On 18/Apr/2019 / In Medical News
The high cost of kidney care could be greatly reduced with universal health insurance and intervention by government and public-spirited persons and organisations, a kidney expert has said.
A Consultant Physician and kidney care expert, Dr Chimezie Okwuonu expressed this view in a chat with journalists at Umuahia, saying that concerted efforts were needed to make kidney care services accessible and affordable.
Okwuonu, who is the Medical Director of Beatitudes Mediplex and Dialysis Centre Umuahia noted that while the cost of dialysis is very high in Nigeria, it is cheaper in neighbouring countries with lesser resources due to government interventions.
According to him, while dialysis is provided for upwards of N25,000 in Nigeria, such services costs equivalent of N3,000 in Niger Republic, N5,000 in Cameroon and totally free of charge in Benin Republic.
“Each state in Nigeria can formulate policies to take care of patients with kidney problems, offering them free dialysis and other health supports,” he said.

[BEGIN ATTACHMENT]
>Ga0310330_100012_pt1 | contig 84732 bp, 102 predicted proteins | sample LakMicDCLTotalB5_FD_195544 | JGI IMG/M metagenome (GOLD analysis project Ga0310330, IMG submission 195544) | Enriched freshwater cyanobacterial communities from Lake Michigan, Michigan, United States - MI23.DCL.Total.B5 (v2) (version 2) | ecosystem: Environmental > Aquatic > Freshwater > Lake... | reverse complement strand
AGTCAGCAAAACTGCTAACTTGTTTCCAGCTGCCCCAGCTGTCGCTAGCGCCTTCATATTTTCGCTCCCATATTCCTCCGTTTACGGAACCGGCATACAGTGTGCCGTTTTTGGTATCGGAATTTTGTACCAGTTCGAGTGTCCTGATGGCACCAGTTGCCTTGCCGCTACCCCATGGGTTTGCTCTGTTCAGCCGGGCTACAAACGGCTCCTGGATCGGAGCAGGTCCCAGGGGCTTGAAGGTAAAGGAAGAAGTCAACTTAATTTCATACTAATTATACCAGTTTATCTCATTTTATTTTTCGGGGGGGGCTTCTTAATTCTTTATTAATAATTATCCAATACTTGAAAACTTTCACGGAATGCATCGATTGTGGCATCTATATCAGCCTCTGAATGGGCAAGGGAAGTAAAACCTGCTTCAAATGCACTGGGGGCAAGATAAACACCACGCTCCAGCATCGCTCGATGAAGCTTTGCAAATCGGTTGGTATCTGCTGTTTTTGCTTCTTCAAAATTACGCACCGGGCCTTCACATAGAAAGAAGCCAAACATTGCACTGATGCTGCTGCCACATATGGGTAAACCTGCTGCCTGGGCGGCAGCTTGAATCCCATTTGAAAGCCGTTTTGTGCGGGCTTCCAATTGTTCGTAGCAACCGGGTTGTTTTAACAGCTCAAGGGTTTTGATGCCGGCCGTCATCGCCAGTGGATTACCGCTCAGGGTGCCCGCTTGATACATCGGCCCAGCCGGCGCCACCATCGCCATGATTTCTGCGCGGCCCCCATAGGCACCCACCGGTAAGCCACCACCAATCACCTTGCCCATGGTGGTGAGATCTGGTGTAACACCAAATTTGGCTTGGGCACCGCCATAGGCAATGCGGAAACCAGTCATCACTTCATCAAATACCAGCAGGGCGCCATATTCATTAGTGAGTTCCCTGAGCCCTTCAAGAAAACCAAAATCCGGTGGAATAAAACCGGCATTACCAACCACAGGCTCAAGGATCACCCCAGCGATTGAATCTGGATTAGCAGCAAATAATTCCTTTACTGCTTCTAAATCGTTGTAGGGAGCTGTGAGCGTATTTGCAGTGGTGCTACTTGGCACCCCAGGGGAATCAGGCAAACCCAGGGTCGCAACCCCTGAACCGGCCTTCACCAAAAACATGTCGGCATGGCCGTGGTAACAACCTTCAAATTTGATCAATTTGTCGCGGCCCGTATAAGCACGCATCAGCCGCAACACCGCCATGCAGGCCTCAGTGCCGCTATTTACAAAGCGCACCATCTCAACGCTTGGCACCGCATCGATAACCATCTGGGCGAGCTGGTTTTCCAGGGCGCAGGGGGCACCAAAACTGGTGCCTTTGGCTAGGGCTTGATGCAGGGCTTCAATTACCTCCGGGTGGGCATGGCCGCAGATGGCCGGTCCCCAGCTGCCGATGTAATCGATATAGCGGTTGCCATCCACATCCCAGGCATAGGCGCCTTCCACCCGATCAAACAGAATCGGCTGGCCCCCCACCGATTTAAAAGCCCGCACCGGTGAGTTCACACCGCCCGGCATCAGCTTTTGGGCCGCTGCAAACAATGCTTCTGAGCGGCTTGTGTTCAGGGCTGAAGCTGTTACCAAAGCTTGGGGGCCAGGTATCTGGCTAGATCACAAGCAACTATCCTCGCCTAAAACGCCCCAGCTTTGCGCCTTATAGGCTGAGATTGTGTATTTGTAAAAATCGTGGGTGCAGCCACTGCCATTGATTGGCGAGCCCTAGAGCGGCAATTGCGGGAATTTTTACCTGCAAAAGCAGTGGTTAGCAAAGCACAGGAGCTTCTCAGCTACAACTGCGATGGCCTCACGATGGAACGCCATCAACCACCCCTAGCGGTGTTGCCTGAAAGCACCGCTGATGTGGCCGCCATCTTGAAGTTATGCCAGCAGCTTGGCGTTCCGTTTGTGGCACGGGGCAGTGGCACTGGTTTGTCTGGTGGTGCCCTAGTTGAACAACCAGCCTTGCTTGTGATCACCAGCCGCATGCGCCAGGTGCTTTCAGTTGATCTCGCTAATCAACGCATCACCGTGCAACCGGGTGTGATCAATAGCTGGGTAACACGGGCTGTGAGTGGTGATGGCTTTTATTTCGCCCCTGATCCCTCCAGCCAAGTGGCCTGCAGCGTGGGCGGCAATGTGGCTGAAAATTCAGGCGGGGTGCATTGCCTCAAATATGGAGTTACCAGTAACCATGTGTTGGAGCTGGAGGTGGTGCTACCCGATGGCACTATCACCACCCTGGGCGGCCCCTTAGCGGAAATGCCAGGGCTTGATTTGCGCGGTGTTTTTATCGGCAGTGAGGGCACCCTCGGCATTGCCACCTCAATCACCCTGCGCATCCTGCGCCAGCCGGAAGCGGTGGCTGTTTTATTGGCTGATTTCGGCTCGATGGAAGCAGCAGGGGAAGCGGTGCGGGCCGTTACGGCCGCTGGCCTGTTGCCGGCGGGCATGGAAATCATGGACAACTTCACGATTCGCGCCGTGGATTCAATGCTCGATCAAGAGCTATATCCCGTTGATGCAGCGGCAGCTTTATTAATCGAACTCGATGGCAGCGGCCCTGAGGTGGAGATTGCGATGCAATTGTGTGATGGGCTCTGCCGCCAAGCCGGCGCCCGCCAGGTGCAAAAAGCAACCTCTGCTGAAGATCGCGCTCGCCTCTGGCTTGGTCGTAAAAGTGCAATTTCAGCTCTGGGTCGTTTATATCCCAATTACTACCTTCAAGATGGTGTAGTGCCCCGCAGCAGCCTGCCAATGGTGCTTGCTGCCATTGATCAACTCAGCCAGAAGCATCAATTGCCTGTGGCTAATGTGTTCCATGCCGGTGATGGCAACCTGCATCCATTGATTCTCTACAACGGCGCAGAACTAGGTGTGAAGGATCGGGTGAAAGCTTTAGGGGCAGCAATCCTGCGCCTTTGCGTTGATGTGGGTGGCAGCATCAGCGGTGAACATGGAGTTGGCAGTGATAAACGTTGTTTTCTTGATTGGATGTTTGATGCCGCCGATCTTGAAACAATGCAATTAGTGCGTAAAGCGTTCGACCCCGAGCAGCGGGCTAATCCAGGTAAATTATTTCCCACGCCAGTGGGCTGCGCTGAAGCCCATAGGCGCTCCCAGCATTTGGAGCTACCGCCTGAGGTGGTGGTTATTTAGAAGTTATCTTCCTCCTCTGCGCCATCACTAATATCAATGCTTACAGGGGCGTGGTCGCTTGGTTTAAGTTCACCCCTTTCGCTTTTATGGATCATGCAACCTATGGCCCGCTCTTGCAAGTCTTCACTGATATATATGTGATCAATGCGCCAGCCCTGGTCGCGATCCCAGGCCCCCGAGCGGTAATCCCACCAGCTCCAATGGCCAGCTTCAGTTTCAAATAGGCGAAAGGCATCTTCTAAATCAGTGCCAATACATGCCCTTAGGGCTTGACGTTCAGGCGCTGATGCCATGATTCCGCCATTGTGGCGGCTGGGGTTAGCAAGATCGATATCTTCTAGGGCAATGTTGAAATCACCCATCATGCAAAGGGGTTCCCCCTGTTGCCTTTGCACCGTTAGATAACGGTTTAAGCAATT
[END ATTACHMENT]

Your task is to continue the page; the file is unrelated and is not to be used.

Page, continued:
The kidney care expert stated that the present situation where only six sessions of dialysis is provided for in health insurance is grossly inadequate because “dialysis is like starting a journey that has no end but can only be ended with kidney transplant.”
Okwuonu explained that his medical facility was set up specifically to make kidney care services readily available and affordable in Abia and neighbouring states.
He said that before now there were only three kidney care centres in Abia, two of which are government owned while the other is a missionary health facility.
But by setting up the Beatitudes Dialysis and Kidney Centre, Dr Okwuonu said that “flexible care” would be made available to patients because “our aim is to be a leading private centre for kidney disease”.
He said that he was very much saddened by the harrowing experiences of kidney patients in their quest for medical care, hence a branch of Beatitudes Dialysis and Kidney Centre was inaugurated at Umungasi Aba on Saturday April 13, 2019.
“A lot of patients are coming to Umuahia from Aba and Ukwa areas and they were facing transport problems,” he said, adding that last year two patients died on the way to access dialysis care at the capital city.
Okwuonu said that it was to avert such avoidable deaths of kidney patients that he went into collaboration with St Paul Hospital Umungasi Aba and set up a kidney care facility annex.
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